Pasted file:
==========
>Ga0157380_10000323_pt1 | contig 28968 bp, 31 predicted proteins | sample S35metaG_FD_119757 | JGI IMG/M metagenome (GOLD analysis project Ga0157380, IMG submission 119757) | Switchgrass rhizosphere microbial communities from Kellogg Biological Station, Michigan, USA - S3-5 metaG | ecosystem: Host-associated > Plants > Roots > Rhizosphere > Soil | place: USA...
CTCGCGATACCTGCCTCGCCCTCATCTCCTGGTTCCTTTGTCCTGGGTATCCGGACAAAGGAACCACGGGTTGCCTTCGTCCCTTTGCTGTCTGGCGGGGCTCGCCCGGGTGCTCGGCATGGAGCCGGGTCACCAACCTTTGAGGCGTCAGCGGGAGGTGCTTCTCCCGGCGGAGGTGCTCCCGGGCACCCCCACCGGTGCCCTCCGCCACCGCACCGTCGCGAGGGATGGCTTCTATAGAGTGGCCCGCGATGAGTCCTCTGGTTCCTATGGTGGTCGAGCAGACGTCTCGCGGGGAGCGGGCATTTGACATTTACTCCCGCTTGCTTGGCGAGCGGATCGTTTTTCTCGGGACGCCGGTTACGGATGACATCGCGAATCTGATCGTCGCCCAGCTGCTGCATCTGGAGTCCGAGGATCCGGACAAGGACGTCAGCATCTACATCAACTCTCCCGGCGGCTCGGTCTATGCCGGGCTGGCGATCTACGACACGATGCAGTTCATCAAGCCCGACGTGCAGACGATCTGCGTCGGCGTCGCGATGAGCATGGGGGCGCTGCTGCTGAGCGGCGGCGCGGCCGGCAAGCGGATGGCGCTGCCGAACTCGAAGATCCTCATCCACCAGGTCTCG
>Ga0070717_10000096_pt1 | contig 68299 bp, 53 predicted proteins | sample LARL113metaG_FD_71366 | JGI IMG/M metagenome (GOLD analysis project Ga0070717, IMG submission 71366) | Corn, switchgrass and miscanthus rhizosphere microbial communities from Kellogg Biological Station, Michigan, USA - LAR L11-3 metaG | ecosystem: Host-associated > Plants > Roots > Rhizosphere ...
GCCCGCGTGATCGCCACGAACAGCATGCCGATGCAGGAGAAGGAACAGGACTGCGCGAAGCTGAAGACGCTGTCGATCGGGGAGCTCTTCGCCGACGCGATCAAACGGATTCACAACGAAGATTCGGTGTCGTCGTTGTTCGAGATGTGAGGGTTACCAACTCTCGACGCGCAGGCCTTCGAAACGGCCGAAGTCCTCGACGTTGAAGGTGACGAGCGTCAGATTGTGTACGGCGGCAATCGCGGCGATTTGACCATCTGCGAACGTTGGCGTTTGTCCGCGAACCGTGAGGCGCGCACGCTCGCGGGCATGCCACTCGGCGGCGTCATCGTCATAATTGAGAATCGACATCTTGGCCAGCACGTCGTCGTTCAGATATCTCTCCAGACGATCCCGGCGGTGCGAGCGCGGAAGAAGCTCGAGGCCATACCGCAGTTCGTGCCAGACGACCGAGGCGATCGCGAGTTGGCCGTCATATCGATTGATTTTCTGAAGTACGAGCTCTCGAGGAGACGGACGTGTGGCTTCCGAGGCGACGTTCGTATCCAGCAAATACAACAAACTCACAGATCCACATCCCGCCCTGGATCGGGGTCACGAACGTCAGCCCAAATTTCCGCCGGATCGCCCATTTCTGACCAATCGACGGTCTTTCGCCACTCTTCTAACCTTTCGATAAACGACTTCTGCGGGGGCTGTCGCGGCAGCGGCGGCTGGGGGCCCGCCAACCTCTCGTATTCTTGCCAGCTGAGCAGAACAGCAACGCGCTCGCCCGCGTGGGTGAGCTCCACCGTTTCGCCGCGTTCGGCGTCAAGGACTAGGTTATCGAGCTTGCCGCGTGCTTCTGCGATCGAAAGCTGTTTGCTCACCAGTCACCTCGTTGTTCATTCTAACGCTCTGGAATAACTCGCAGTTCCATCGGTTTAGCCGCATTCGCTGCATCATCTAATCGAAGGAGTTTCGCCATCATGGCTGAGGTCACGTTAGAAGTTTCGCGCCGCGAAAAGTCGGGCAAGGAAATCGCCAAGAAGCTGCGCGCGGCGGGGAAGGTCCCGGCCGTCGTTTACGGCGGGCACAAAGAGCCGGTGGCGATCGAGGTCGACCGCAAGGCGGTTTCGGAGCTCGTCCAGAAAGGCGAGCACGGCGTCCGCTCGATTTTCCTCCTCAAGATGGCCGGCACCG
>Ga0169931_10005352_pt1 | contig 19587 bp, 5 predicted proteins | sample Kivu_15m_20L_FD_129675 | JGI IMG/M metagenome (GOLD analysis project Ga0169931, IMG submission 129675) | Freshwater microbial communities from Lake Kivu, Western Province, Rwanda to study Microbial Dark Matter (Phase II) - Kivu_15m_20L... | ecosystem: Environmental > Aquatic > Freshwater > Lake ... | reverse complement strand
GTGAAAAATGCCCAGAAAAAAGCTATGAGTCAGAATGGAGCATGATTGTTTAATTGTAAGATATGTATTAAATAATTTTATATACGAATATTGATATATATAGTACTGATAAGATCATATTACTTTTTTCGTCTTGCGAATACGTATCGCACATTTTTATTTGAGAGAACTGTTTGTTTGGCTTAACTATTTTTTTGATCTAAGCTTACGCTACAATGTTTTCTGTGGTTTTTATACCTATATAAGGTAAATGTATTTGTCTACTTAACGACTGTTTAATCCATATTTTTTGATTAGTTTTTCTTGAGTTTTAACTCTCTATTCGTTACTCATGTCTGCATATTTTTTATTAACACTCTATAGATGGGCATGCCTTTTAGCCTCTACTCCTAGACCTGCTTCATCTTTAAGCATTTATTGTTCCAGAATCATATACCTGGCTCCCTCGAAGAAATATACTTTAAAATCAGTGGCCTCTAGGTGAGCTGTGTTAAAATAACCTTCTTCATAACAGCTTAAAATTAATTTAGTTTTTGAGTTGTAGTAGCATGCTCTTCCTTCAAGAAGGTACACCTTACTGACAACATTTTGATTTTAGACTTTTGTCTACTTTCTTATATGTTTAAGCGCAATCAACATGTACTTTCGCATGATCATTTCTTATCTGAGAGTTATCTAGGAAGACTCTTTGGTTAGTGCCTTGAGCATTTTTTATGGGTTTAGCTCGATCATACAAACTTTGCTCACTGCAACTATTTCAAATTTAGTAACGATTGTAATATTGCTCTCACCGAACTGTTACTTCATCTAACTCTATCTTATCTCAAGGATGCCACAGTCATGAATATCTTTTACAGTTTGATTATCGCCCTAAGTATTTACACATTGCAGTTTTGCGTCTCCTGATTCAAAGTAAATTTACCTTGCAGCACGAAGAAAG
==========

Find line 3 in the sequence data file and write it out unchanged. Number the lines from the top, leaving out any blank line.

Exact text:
>Ga0070717_10000096_pt1 | contig 68299 bp, 53 predicted proteins | sample LARL113metaG_FD_71366 | JGI IMG/M metagenome (GOLD analysis project Ga0070717, IMG submission 71366) | Corn, switchgrass and miscanthus rhizosphere microbial communities from Kellogg Biological Station, Michigan, USA - LAR L11-3 metaG | ecosystem: Host-associated > Plants > Roots > Rhizosphere ...